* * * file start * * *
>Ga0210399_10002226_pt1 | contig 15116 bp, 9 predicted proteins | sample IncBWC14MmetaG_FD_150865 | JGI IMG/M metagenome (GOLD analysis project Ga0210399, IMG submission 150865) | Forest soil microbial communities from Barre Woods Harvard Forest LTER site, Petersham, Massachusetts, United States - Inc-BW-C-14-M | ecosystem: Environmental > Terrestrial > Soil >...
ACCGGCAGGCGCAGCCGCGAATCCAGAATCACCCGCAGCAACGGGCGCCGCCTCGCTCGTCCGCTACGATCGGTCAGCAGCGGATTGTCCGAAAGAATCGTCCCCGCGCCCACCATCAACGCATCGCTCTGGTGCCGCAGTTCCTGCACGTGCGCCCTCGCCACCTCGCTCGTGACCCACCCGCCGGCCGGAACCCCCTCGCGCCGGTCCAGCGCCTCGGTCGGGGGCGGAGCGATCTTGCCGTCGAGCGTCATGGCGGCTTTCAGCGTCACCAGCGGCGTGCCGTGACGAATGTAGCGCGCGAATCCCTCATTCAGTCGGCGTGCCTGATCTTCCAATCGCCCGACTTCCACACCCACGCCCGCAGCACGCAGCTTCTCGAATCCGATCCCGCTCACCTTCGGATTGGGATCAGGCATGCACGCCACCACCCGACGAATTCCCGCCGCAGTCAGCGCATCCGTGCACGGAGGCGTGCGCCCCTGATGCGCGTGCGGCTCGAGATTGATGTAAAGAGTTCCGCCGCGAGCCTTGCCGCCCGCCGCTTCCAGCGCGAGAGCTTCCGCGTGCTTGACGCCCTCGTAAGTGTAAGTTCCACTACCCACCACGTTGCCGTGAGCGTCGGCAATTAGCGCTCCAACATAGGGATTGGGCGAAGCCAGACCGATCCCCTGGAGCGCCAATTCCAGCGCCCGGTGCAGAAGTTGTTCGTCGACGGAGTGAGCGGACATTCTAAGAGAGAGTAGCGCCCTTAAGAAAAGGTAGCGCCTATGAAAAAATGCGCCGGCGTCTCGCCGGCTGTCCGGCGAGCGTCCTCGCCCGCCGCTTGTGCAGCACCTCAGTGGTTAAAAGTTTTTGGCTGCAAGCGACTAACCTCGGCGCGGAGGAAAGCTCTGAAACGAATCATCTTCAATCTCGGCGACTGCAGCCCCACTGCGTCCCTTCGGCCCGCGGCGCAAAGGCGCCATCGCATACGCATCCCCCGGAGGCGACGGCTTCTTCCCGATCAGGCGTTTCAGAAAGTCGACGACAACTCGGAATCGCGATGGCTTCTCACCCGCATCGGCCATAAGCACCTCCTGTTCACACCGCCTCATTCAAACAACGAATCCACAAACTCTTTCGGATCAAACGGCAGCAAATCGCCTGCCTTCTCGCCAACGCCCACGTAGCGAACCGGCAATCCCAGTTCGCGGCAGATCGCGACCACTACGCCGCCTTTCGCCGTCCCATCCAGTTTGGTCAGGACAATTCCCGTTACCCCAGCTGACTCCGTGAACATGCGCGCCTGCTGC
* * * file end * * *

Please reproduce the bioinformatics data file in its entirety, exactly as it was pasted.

>Ga0210399_10002226_pt1 | contig 15116 bp, 9 predicted proteins | sample IncBWC14MmetaG_FD_150865 | JGI IMG/M metagenome (GOLD analysis project Ga0210399, IMG submission 150865) | Forest soil microbial communities from Barre Woods Harvard Forest LTER site, Petersham, Massachusetts, United States - Inc-BW-C-14-M | ecosystem: Environmental > Terrestrial > Soil >...
ACCGGCAGGCGCAGCCGCGAATCCAGAATCACCCGCAGCAACGGGCGCCGCCTCGCTCGTCCGCTACGATCGGTCAGCAGCGGATTGTCCGAAAGAATCGTCCCCGCGCCCACCATCAACGCATCGCTCTGGTGCCGCAGTTCCTGCACGTGCGCCCTCGCCACCTCGCTCGTGACCCACCCGCCGGCCGGAACCCCCTCGCGCCGGTCCAGCGCCTCGGTCGGGGGCGGAGCGATCTTGCCGTCGAGCGTCATGGCGGCTTTCAGCGTCACCAGCGGCGTGCCGTGACGAATGTAGCGCGCGAATCCCTCATTCAGTCGGCGTGCCTGATCTTCCAATCGCCCGACTTCCACACCCACGCCCGCAGCACGCAGCTTCTCGAATCCGATCCCGCTCACCTTCGGATTGGGATCAGGCATGCACGCCACCACCCGACGAATTCCCGCCGCAGTCAGCGCATCCGTGCACGGAGGCGTGCGCCCCTGATGCGCGTGCGGCTCGAGATTGATGTAAAGAGTTCCGCCGCGAGCCTTGCCGCCCGCCGCTTCCAGCGCGAGAGCTTCCGCGTGCTTGACGCCCTCGTAAGTGTAAGTTCCACTACCCACCACGTTGCCGTGAGCGTCGGCAATTAGCGCTCCAACATAGGGATTGGGCGAAGCCAGACCGATCCCCTGGAGCGCCAATTCCAGCGCCCGGTGCAGAAGTTGTTCGTCGACGGAGTGAGCGGACATTCTAAGAGAGAGTAGCGCCCTTAAGAAAAGGTAGCGCCTATGAAAAAATGCGCCGGCGTCTCGCCGGCTGTCCGGCGAGCGTCCTCGCCCGCCGCTTGTGCAGCACCTCAGTGGTTAAAAGTTTTTGGCTGCAAGCGACTAACCTCGGCGCGGAGGAAAGCTCTGAAACGAATCATCTTCAATCTCGGCGACTGCAGCCCCACTGCGTCCCTTCGGCCCGCGGCGCAAAGGCGCCATCGCATACGCATCCCCCGGAGGCGACGGCTTCTTCCCGATCAGGCGTTTCAGAAAGTCGACGACAACTCGGAATCGCGATGGCTTCTCACCCGCATCGGCCATAAGCACCTCCTGTTCACACCGCCTCATTCAAACAACGAATCCACAAACTCTTTCGGATCAAACGGCAGCAAATCGCCTGCCTTCTCGCCAACGCCCACGTAGCGAACCGGCAATCCCAGTTCGCGGCAGATCGCGACCACTACGCCGCCTTTCGCCGTCCCATCCAGTTTGGTCAGGACAATTCCCGTTACCCCAGCTGACTCCGTGAACATGCGCGCCTGCTGC